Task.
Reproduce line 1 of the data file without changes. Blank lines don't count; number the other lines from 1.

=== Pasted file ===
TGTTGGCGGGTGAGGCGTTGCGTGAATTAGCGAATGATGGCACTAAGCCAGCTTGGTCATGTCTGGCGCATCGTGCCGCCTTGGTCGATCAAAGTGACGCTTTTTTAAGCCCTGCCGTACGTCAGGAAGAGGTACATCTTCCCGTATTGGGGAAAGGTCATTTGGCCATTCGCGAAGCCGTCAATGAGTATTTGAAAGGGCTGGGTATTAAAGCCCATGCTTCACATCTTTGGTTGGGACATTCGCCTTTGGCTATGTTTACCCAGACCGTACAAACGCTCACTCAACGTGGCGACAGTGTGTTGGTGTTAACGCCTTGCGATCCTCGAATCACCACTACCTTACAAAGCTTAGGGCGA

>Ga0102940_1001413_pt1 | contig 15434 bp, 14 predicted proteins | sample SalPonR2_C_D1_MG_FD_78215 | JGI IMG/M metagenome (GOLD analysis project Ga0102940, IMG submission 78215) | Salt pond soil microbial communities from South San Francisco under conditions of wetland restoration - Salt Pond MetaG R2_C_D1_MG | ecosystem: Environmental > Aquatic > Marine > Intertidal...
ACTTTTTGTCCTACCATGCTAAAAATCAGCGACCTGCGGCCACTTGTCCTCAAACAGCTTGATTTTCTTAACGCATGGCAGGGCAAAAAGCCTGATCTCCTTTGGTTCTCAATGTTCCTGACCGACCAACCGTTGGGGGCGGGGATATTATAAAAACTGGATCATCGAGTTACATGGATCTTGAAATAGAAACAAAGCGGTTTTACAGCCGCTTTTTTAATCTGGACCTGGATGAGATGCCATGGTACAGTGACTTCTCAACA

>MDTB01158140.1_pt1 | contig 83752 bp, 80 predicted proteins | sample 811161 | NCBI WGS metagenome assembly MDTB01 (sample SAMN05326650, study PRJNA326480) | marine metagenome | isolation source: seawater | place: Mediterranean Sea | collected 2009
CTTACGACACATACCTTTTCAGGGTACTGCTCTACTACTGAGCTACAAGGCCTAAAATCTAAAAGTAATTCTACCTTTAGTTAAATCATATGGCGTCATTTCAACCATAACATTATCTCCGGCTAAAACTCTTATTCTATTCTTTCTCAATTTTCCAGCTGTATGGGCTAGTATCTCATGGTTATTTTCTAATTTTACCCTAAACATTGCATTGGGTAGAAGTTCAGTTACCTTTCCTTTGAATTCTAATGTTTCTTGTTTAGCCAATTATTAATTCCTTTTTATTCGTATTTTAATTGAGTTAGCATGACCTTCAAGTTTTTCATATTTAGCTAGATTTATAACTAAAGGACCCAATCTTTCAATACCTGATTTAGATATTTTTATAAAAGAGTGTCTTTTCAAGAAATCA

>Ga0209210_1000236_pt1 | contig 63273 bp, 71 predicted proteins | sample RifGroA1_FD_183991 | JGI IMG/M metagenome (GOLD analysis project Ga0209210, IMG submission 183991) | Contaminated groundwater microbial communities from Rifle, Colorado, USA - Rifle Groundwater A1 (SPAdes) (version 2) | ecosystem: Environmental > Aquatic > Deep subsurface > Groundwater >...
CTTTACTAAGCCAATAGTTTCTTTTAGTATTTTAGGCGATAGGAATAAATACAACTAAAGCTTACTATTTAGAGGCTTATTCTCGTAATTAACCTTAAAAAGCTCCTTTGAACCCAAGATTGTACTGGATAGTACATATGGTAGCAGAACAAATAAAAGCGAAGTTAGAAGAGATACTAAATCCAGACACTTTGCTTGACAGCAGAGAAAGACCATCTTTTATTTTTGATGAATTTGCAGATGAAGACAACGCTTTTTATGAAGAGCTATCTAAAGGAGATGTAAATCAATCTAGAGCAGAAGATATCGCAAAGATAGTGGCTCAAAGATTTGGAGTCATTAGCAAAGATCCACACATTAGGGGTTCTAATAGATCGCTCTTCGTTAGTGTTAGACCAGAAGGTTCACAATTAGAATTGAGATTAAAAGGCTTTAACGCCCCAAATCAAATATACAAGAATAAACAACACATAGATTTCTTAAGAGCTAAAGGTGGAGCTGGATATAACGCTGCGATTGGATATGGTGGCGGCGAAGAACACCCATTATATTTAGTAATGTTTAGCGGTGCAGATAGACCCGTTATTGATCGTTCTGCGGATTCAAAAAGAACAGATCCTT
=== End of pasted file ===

TGTTGGCGGGTGAGGCGTTGCGTGAATTAGCGAATGATGGCACTAAGCCAGCTTGGTCATGTCTGGCGCATCGTGCCGCCTTGGTCGATCAAAGTGACGCTTTTTTAAGCCCTGCCGTACGTCAGGAAGAGGTACATCTTCCCGTATTGGGGAAAGGTCATTTGGCCATTCGCGAAGCCGTCAATGAGTATTTGAAAGGGCTGGGTATTAAAGCCCATGCTTCACATCTTTGGTTGGGACATTCGCCTTTGGCTATGTTTACCCAGACCGTACAAACGCTCACTCAACGTGGCGACAGTGTGTTGGTGTTAACGCCTTGCGATCCTCGAATCACCACTACCTTACAAAGCTTAGGGCGA